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Engine: Including Block, Heads, Pistons & Valves Cooling System: Including Radiator, Thermostat, Water Pump, Heater & Hoses Charging System: Including Alternator, Regulator & Battery Ignition System:Includes Spark Plugs, Distributor, Ignition Wires & Coil Automatic Transmissions: Understand the concepts behind what goes on inside these technological marvels and what goes into repairing them when they fail. Brakes: Including Disk & Drum Brakes, Master Cylinder, Power Booster & Anti-lock Brakes Wheel Alignment: With explanations of Caster, Camber, Toe-in along with other angles that are important to know about. Hybrid Power Systems: A detailed look at these new propulsion systems to determine how they are able to get exceptional fuel economy and equally impressive control over tailpipe emissions. How does my car work? How does my car work?
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"How strange is the lot of us mortals! Each of us is here for a brief sojourn; for what purpose he knows not, though he sometimes thinks he senses it. But without deeper reflection one knows from daily life that one exists for other people -- first of all for those upon whose smiles and well-being our own happiness is wholly dependent, and then for the many, unknown to us, to whose destinies we are bound by the ties of sympathy.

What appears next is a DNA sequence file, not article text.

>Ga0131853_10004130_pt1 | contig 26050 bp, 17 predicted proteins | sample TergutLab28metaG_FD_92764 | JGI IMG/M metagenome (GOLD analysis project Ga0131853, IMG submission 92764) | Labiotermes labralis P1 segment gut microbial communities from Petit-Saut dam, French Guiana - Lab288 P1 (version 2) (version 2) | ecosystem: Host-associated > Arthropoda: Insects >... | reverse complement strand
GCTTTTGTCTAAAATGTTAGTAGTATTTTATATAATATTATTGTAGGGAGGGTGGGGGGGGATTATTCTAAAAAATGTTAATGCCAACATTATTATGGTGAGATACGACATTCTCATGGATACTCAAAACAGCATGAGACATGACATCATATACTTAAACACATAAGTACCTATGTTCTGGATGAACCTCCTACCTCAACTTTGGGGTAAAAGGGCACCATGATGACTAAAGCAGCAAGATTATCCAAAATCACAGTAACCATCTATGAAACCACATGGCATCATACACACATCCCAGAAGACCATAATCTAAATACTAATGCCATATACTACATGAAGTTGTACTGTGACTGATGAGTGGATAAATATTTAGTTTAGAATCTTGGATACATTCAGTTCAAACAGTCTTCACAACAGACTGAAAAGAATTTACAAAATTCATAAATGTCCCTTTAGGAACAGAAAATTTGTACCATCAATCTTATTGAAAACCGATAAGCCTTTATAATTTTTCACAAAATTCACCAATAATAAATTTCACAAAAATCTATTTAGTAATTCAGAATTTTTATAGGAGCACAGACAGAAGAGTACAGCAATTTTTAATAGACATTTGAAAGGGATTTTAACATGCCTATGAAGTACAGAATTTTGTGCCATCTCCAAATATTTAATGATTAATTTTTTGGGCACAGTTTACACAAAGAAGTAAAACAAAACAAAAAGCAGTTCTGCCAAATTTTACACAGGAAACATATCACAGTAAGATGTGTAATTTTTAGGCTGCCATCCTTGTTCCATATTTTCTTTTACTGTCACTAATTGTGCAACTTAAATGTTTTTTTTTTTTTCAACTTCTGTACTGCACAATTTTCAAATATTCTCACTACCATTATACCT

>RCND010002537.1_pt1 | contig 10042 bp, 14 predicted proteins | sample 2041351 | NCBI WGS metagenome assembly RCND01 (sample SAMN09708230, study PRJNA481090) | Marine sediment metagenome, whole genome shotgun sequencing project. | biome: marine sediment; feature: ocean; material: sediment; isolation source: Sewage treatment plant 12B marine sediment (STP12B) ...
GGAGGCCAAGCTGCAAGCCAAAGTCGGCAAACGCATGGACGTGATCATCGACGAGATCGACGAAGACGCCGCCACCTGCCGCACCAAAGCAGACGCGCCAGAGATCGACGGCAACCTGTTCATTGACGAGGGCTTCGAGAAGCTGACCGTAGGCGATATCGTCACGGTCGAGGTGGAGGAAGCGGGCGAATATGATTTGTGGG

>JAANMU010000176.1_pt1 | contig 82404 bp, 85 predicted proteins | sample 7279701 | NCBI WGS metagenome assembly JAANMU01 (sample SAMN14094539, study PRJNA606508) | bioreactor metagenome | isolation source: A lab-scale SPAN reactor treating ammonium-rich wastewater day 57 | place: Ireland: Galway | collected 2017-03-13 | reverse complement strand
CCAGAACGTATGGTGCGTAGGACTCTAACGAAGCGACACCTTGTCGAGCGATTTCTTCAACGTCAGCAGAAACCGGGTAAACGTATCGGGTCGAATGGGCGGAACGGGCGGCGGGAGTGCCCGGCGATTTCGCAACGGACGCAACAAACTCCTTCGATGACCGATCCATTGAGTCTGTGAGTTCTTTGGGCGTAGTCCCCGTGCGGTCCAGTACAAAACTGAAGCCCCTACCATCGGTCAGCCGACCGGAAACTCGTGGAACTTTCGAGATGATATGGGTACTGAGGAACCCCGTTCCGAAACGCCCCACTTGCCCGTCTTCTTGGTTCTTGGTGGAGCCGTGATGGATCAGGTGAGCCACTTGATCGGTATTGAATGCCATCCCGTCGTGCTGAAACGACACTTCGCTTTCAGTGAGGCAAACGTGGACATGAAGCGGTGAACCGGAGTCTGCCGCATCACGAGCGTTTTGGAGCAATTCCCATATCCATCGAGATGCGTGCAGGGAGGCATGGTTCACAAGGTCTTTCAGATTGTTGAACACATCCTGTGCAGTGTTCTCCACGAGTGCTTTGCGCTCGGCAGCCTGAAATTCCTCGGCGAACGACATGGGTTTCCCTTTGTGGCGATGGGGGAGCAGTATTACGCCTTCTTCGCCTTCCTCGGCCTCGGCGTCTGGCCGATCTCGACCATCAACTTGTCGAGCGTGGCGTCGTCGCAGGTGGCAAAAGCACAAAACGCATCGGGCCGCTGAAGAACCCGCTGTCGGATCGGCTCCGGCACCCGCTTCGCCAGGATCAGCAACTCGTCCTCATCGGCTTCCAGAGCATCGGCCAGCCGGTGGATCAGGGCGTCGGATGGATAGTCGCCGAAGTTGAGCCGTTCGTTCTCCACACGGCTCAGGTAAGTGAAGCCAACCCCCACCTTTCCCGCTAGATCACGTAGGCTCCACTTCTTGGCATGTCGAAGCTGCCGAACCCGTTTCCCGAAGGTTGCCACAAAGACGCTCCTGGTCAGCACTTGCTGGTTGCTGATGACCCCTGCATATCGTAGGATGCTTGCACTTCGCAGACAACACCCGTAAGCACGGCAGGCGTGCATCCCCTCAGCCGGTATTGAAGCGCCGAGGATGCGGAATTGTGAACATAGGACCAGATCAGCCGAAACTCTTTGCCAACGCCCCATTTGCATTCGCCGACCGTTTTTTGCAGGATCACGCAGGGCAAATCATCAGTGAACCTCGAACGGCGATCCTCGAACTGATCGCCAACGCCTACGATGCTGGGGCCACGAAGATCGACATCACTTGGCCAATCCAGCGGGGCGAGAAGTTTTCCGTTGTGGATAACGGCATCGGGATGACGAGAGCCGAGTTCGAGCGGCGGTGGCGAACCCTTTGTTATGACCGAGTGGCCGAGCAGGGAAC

An Essay by Einstein -- The World As I See It

An Essay by Einstein -- The World As I See It

The Chinese Room Argument

First published Fri Mar 19, 2004; substantive revision Tue Sep 22, 2009 The Chinese Room argument, devised by John Searle, is an argument against the possibility of true artificial intelligence. The argument centers on a thought experiment in which someone who knows only English sits alone in a room following English instructions for manipulating strings of Chinese characters, such that to those outside the room it appears as if someone in the room understands Chinese. The argument is intended to show that while suitably programmed computers may appear to converse in natural language, they are not capable of understanding language, even in principle. Searle argues that the thought experiment underscores the fact that computers merely use syntactic rules to manipulate symbol strings, but have no understanding of meaning or semantics. The Chinese Room Argument
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